Edit the sysLocation and sysContact values under the system information section. Change the text in the right column without changing the variable names on the left. By default, the following values appear on that section of the configuration file:

sysLocation Sitting on the Dock of the Bay
sysContact Me [email protected]

Save your modifications and close the text editor. Reboot the daemon to apply your changes.

sudo service snmpd restart


Initial Cacti Monitoring

Even without having done any configuration yet, Cacti is running and already polling information from your server.

If you wait for a couple of minutes (to give Cacti time to collect data) and then go to the Graphs tab in the Cacti web interface, you will see four graphs already there: Memory Usage, Load Average, Logged in Users, and Processes.

Cacti Page showing graphs

At first, all the options and features available could seem intimidating–do not let this overwhelm you, though! Instead, let’s see how to add more graphs.

Add a Cacti Graph Monitoring Network Traffic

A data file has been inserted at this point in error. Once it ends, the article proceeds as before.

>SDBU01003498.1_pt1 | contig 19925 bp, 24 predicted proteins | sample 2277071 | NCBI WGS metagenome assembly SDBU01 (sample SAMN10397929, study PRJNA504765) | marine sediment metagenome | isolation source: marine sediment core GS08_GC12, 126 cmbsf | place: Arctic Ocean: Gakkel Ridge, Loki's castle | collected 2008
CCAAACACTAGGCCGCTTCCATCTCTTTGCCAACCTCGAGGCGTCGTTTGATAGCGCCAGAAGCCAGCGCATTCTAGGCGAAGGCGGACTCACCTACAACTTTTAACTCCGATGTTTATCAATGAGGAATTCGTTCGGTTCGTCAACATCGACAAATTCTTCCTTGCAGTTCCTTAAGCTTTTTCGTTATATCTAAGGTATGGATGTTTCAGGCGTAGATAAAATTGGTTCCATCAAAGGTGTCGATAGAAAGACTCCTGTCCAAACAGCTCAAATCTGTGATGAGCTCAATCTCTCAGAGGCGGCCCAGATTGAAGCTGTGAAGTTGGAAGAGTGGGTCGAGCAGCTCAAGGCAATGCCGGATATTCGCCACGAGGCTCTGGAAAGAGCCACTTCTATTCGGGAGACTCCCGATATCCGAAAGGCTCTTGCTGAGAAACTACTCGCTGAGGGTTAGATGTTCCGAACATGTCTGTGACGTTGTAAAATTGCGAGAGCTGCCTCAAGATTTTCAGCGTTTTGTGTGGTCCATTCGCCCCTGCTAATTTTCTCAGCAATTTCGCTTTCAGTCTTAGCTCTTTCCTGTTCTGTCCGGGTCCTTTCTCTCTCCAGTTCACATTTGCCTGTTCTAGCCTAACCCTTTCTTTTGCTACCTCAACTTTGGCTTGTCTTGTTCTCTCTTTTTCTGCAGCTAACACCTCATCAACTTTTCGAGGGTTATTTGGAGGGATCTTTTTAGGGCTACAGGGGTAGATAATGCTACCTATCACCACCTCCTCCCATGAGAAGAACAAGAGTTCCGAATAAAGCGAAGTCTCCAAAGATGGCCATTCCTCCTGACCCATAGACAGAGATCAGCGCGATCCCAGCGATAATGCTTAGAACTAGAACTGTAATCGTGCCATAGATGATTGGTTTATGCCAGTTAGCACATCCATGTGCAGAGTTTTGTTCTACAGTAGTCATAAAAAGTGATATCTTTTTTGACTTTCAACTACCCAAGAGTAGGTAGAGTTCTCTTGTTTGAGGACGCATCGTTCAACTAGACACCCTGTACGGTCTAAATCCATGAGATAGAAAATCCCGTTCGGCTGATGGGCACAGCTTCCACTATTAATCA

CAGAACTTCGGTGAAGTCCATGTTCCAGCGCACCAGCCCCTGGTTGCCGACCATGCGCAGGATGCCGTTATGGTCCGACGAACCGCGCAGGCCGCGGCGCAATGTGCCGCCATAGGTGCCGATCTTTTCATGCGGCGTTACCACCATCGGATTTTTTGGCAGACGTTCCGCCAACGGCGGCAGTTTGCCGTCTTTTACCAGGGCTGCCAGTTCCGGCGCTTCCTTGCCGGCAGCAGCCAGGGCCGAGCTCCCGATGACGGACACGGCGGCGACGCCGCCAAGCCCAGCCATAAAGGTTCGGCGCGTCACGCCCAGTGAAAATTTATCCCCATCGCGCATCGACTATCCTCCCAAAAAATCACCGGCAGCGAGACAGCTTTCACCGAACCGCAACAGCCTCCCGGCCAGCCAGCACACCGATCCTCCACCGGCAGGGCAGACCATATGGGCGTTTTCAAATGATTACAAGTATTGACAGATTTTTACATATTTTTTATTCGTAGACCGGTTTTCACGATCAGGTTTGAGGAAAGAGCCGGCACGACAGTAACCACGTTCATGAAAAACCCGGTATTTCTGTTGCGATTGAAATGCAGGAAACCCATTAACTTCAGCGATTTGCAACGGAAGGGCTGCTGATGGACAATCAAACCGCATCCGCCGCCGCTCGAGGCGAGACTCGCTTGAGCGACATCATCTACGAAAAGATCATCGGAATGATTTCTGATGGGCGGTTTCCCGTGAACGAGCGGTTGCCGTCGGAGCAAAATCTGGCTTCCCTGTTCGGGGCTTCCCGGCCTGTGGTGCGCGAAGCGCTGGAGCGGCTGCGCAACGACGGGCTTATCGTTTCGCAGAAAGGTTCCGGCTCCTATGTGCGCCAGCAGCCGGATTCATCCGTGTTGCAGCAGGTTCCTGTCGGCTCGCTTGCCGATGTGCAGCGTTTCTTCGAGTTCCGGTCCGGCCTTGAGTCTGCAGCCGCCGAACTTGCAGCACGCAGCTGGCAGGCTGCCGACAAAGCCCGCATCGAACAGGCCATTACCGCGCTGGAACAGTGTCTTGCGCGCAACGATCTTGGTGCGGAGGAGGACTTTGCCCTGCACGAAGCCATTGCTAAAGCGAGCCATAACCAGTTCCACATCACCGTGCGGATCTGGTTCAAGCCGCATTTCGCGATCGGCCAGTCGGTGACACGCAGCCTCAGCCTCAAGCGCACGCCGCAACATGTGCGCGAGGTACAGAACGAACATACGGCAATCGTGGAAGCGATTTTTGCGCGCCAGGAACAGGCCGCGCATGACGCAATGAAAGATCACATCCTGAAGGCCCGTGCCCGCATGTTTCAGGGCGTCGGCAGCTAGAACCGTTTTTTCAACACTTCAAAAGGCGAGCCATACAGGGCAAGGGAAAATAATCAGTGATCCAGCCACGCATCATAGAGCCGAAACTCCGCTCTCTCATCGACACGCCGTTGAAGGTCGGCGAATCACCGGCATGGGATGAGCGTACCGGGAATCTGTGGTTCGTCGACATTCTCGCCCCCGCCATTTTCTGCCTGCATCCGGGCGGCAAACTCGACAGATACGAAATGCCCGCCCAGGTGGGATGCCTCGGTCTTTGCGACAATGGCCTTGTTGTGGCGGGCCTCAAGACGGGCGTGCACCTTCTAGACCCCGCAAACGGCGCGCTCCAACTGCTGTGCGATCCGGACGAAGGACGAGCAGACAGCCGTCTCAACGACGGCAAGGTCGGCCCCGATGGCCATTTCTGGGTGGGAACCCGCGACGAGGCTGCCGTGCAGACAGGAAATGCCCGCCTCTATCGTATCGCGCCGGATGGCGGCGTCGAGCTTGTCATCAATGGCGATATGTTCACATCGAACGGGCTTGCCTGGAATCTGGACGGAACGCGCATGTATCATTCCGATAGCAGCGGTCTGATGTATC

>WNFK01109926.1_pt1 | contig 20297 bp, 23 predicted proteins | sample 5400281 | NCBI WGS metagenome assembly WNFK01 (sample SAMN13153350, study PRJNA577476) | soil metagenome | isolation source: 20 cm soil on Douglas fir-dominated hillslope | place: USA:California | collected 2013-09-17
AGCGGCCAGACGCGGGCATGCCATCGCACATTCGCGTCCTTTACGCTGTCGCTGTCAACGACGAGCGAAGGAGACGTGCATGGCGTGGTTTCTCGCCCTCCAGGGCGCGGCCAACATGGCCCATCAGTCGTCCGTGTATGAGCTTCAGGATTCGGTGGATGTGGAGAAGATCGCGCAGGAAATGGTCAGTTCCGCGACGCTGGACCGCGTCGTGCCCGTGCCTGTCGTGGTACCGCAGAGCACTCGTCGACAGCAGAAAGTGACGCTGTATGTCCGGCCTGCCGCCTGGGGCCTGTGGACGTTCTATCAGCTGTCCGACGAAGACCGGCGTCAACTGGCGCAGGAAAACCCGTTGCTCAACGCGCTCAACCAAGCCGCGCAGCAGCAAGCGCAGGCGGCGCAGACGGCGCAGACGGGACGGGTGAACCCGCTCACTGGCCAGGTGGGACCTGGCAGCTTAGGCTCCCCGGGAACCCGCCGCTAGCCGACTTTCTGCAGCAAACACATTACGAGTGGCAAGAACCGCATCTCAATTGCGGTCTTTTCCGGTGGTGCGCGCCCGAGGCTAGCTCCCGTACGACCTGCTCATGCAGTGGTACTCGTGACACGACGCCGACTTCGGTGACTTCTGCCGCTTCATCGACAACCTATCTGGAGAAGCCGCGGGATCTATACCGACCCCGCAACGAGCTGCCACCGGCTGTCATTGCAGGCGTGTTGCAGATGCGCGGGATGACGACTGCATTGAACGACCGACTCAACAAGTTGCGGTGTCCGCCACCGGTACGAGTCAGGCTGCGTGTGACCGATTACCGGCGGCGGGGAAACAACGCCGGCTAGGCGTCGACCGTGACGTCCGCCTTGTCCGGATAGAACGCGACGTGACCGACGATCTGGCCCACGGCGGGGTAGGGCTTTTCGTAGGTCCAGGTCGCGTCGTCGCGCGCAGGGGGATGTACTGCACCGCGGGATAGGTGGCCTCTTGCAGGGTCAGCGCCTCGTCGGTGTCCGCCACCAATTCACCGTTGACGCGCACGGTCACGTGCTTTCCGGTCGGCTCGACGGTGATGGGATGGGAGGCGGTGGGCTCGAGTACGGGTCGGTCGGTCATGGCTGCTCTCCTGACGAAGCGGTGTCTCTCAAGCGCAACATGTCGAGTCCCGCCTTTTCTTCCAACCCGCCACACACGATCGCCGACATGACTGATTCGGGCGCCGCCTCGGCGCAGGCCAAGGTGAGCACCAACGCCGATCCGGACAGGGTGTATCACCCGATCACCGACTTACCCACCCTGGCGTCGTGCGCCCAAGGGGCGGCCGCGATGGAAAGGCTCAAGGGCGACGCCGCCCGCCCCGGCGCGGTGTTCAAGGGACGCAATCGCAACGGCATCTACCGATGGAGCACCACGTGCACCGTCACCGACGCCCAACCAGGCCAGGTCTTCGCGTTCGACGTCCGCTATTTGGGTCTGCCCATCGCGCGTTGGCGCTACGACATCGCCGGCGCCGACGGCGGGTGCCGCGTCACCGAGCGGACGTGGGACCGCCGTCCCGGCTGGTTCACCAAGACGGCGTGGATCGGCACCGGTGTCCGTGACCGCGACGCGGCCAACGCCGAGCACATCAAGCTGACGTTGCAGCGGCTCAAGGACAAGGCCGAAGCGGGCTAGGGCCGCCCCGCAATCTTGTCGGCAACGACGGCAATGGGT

Go to the Console tab, in the upper left. On the left panel beneath, under Management click Devices.

Just to the right, select Localhost. This page will show you properties related to your server.

In the SNMP Options section, click the drop-down menu next to SNMP version and select Version 2. Click Save in the lower right.

If all is working right, on the top left of the page will appear a notification area with a message showing SNMP information with data such as uptime and hostname of your server, confirming the SNMP polling was successful.

Cacti page after setting up the SNMP parameters for the Localhost

Without leaving that page, look at the bottom for the Associated Data Queries section.

From the drop down menu next to Add Data Query, select SNMP – Interface Statistics.

Click Add and then Save.

Still in the same page but at the top, click on Create Graphs for this Host. Cacti will take you to a new page with available data sources to generate graphs.

Under Data Query [SNMP – Interface Statistics] select the interface to monitor (for example, eth0).

Cacti page showing network interfaces available for monitoring

Click Create.

The same window will reload. Check the notification area on the top left for the confirmation message: Created graph: Localhost - Traffic – eth0.